|TYPE TEST: Monarch Visible No. 2|
|I tried very hard to like this typewriter. I attempted numerous styles of touch, from light to extremely hard and staccato, and adjusted my seating position numerous times as well. No matter what I did, I could not arrive at any set of conditions that rendered this machine pleasant to use.
The machine has been returned to near-factory specifications by Your Typewriter & Computer, a local operation whose owner and technician have collectively over 60 years of experience. That the machine is functioning as originally intended is, to all of us involved, without doubt. This cannot remove its sub-standard qualities.
|The machine has a touch (or "feel") that has to be experienced to be understood. It seems tinny in sound, but in point of fact this is sound only; the touch is overly stiff, with inhibition of key travel for one hundred percent of the motion, which is rather short. Type-bar return to rest ought to be very rapid given this fact, and it is. The failure on the part of the machine's design results in over-speeding often, and this reveals quickly another detriment: There is no type-guide. On machines with such a feature, two type slugs cannot come to the print point together. On this machine, two very often will, and will often jam. Extensive testing reveals that the only successful method with this machine would be to practice, with it and only it, long enough to arrive at an absolutely perfect rhythm, and that the pressure exerted at this pace by the little finger on the "Z" must be exactly the same as that exerted by the index finger on the "H." In short, the touch is so unrefined that only superior refinement on the part of the typist will result in satisfactory work and experience.
The design of type-bar, type-bar bearing and mounting for the type slugs makes perfect alignment of the type problematical, and especially so at this late date for these machines. It is true that the Monarch was one of the first two standards on the market to be fitted with type-bars striking from the front and segment shift, but the number of negative points regarding this machine's operative qualities makes one wonder just what Union Typewriter was doing during the four years it was generating designs and filing patents before the first Monarch appeared.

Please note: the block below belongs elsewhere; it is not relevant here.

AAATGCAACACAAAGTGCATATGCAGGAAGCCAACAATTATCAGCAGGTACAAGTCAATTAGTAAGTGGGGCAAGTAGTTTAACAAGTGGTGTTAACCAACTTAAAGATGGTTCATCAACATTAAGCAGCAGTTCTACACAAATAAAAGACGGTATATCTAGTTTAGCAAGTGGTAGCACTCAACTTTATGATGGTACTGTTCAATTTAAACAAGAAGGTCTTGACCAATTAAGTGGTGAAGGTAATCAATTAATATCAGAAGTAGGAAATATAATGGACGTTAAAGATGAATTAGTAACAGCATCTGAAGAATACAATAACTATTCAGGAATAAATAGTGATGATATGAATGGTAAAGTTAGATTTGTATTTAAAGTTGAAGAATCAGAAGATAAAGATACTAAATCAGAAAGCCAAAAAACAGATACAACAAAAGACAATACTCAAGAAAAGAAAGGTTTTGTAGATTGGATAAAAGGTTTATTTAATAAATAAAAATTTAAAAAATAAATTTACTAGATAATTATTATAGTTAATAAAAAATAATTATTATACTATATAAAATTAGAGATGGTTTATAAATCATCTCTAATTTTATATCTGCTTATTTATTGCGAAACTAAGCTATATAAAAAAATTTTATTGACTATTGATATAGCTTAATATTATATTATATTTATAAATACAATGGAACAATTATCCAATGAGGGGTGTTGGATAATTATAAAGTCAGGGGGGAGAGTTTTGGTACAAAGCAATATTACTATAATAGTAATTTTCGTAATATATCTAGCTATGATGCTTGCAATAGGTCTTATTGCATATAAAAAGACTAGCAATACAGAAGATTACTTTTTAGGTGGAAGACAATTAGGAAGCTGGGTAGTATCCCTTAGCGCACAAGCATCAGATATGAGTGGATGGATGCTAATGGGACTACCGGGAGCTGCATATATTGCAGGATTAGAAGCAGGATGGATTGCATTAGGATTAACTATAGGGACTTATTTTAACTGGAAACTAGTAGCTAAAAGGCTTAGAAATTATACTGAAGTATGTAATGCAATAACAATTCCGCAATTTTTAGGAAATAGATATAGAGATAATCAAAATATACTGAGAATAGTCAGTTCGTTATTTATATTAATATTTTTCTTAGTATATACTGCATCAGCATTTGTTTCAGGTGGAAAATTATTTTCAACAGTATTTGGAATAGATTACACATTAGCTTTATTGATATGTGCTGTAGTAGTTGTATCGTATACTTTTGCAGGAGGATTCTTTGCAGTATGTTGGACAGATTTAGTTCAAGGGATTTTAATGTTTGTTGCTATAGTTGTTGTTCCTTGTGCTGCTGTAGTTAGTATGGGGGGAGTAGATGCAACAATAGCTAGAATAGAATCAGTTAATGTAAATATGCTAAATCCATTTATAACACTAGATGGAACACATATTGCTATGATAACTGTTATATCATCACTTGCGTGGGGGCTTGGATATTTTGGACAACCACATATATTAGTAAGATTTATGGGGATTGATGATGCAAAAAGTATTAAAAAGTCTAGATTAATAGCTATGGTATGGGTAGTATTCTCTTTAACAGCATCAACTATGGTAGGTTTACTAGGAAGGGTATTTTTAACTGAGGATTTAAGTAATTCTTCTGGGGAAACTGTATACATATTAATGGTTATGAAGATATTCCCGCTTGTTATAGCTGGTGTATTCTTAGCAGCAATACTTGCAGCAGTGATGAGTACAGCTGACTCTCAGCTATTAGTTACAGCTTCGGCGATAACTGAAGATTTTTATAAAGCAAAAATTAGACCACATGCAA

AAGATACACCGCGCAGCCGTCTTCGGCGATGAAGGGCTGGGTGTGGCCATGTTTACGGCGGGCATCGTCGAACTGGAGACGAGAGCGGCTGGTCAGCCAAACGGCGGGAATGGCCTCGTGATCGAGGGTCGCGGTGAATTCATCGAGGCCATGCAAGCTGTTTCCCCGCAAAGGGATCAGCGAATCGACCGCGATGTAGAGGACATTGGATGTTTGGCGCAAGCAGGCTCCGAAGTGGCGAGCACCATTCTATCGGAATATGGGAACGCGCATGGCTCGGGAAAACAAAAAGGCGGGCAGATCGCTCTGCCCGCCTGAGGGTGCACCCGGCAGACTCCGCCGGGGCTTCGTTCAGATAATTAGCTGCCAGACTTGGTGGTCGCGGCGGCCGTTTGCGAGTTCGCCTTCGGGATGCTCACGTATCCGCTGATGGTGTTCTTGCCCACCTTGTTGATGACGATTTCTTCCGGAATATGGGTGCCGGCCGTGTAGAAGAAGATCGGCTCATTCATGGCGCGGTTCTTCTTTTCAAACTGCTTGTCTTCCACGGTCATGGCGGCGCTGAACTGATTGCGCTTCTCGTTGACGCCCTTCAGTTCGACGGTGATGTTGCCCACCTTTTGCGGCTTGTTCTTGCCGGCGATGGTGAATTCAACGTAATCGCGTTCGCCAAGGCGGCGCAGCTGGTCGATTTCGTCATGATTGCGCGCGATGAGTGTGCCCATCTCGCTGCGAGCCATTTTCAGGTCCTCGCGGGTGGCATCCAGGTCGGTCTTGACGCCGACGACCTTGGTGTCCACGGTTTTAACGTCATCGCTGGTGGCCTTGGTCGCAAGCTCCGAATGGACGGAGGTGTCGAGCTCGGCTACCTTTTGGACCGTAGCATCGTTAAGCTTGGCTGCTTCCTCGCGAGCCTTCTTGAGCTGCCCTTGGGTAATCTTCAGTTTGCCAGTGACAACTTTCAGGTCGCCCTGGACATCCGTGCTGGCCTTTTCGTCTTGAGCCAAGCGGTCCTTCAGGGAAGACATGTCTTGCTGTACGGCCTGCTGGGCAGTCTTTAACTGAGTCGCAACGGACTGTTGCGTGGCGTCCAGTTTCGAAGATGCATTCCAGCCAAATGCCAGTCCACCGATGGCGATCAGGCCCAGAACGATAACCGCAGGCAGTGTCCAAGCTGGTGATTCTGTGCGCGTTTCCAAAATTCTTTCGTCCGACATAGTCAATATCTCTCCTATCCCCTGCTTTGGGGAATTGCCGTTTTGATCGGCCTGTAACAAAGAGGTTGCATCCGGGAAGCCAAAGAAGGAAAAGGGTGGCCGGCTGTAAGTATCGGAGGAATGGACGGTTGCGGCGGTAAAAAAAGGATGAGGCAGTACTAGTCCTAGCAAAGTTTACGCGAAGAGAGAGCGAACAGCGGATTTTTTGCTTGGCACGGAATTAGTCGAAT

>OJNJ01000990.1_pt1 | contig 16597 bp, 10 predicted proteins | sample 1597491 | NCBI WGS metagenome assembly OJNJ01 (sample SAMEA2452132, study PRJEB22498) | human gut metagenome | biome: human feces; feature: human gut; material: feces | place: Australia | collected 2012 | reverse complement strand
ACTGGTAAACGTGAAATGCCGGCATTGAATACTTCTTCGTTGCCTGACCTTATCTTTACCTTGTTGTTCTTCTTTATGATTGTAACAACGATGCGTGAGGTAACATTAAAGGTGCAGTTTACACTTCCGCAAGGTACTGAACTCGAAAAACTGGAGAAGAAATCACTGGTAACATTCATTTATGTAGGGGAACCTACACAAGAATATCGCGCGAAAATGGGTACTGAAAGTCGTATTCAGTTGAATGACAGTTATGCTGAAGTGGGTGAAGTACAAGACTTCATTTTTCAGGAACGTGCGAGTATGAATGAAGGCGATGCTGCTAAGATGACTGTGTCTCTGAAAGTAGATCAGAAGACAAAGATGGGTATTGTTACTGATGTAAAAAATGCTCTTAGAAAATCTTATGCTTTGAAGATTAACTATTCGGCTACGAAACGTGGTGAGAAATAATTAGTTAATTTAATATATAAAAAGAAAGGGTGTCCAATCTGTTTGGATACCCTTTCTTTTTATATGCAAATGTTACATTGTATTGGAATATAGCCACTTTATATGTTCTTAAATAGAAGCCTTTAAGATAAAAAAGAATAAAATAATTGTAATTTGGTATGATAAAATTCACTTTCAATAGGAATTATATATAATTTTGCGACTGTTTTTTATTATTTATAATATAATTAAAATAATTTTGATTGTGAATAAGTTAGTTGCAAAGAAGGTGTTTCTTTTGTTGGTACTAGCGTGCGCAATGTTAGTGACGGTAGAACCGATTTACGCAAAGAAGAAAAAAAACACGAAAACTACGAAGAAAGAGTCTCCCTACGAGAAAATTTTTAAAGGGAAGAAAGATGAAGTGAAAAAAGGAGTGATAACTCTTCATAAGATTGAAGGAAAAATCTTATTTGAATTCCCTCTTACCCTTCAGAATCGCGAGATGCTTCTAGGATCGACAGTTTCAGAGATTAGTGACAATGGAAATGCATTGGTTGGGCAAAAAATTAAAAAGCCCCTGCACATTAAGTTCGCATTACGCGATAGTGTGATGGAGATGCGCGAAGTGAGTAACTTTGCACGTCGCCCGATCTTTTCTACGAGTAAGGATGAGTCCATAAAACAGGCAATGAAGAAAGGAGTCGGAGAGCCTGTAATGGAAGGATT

Other features were noted, but the worst was the clumsy paper finger / slide rod arrangement. There are not many worse designs on machines in that early-1900's $100.00 bracket.
I am left only to hope that the later, Smith Premier variants with slotted segment worked better. It is indeed true that, when this machine was new, it certainly could have done all of the jobs asked of it -- it is sturdily built, well-assembled and fitted with Monarch's versions of almost all of the competitive features of the day. But there were also certainly many machines at that time that would have been (and have been proven here to be) more pleasant to type on. My father's assessment is generally the same as mine on this machine, and our grade could be described overall as FAIR.